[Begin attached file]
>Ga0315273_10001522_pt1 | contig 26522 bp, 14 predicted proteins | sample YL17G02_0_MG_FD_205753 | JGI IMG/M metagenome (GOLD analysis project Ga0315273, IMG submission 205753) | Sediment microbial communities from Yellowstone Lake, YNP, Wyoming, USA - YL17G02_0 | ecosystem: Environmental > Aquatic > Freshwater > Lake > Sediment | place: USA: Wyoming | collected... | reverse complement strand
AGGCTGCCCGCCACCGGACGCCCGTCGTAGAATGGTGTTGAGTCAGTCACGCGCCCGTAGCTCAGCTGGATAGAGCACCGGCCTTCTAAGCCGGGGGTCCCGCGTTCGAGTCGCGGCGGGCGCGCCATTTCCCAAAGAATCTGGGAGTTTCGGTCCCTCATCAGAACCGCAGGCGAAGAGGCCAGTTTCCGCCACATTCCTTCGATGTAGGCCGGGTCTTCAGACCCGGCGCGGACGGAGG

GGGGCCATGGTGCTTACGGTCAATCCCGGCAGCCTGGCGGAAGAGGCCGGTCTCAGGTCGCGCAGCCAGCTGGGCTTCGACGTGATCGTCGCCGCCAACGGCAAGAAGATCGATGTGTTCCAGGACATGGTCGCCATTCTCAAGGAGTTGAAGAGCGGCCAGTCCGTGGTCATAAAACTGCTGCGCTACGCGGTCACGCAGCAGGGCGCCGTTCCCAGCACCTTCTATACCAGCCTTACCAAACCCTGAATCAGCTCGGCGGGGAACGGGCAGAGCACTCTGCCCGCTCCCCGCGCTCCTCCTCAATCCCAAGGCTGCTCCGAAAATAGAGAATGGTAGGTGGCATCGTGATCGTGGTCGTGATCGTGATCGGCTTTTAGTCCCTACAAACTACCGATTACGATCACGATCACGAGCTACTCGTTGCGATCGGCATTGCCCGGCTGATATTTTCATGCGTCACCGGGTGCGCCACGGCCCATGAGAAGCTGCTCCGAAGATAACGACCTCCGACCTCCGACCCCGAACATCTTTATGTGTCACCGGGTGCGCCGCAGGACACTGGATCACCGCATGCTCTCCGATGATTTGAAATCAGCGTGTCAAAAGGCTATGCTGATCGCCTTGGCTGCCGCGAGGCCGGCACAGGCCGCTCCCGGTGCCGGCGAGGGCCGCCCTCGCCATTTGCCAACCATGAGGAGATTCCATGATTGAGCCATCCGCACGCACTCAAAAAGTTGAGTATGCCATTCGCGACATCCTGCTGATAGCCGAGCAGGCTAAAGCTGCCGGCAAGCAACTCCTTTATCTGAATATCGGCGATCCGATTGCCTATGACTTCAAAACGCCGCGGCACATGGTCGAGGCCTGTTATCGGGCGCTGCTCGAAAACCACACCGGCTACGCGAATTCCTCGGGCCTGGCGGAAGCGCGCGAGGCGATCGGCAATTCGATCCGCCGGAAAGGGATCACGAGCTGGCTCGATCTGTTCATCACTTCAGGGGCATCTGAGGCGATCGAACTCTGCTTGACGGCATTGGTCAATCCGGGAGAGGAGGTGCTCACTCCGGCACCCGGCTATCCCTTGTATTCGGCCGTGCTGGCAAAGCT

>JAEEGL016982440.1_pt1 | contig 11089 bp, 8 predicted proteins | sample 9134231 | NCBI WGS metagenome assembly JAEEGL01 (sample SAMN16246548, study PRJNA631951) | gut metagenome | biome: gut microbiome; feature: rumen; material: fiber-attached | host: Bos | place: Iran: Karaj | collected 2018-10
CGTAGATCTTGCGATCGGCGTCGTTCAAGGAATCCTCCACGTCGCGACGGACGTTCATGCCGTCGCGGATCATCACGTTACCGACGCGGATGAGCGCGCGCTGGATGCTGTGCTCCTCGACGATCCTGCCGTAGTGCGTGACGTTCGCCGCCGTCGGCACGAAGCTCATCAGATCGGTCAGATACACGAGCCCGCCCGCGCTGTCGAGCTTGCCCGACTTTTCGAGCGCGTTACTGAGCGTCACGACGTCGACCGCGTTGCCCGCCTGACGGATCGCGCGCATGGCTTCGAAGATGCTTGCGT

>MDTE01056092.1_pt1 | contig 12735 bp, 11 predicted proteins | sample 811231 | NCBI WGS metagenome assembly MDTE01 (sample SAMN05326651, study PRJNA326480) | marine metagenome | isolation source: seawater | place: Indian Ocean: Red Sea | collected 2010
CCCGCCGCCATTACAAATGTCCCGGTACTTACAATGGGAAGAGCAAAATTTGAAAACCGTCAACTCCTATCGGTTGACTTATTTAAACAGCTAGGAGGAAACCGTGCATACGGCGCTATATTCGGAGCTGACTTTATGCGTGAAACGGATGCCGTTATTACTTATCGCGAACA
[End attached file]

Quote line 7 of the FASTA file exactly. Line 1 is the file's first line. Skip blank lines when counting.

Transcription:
CCCGCCGCCATTACAAATGTCCCGGTACTTACAATGGGAAGAGCAAAATTTGAAAACCGTCAACTCCTATCGGTTGACTTATTTAAACAGCTAGGAGGAAACCGTGCATACGGCGCTATATTCGGAGCTGACTTTATGCGTGAAACGGATGCCGTTATTACTTATCGCGAACA